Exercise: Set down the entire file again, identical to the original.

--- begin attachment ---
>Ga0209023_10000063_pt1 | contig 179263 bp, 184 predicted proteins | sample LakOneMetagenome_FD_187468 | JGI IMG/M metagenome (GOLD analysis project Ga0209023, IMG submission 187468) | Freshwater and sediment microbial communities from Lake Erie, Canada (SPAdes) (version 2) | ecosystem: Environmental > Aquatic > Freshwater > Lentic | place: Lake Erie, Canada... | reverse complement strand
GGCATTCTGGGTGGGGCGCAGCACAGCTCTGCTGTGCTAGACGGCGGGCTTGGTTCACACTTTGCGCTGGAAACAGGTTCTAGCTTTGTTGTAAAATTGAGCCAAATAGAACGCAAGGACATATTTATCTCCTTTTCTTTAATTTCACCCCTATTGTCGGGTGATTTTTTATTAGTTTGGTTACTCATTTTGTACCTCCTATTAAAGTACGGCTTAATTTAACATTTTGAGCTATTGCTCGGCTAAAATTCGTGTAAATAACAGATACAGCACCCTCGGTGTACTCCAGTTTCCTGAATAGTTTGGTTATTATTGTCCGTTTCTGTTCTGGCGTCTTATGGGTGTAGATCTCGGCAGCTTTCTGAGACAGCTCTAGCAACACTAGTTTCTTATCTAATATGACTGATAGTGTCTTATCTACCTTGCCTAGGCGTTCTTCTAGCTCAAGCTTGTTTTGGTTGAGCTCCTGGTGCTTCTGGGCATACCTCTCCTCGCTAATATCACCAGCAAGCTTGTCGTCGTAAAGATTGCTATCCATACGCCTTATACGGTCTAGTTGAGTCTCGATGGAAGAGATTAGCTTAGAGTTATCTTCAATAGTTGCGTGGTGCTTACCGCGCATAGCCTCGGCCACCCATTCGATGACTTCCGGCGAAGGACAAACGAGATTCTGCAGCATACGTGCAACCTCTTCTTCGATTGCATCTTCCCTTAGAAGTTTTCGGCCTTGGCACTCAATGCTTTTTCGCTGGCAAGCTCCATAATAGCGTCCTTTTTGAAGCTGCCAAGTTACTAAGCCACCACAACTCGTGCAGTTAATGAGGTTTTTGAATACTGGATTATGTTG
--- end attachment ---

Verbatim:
>Ga0209023_10000063_pt1 | contig 179263 bp, 184 predicted proteins | sample LakOneMetagenome_FD_187468 | JGI IMG/M metagenome (GOLD analysis project Ga0209023, IMG submission 187468) | Freshwater and sediment microbial communities from Lake Erie, Canada (SPAdes) (version 2) | ecosystem: Environmental > Aquatic > Freshwater > Lentic | place: Lake Erie, Canada... | reverse complement strand
GGCATTCTGGGTGGGGCGCAGCACAGCTCTGCTGTGCTAGACGGCGGGCTTGGTTCACACTTTGCGCTGGAAACAGGTTCTAGCTTTGTTGTAAAATTGAGCCAAATAGAACGCAAGGACATATTTATCTCCTTTTCTTTAATTTCACCCCTATTGTCGGGTGATTTTTTATTAGTTTGGTTACTCATTTTGTACCTCCTATTAAAGTACGGCTTAATTTAACATTTTGAGCTATTGCTCGGCTAAAATTCGTGTAAATAACAGATACAGCACCCTCGGTGTACTCCAGTTTCCTGAATAGTTTGGTTATTATTGTCCGTTTCTGTTCTGGCGTCTTATGGGTGTAGATCTCGGCAGCTTTCTGAGACAGCTCTAGCAACACTAGTTTCTTATCTAATATGACTGATAGTGTCTTATCTACCTTGCCTAGGCGTTCTTCTAGCTCAAGCTTGTTTTGGTTGAGCTCCTGGTGCTTCTGGGCATACCTCTCCTCGCTAATATCACCAGCAAGCTTGTCGTCGTAAAGATTGCTATCCATACGCCTTATACGGTCTAGTTGAGTCTCGATGGAAGAGATTAGCTTAGAGTTATCTTCAATAGTTGCGTGGTGCTTACCGCGCATAGCCTCGGCCACCCATTCGATGACTTCCGGCGAAGGACAAACGAGATTCTGCAGCATACGTGCAACCTCTTCTTCGATTGCATCTTCCCTTAGAAGTTTTCGGCCTTGGCACTCAATGCTTTTTCGCTGGCAAGCTCCATAATAGCGTCCTTTTTGAAGCTGCCAAGTTACTAAGCCACCACAACTCGTGCAGTTAATGAGGTTTTTGAATACTGGATTATGTTG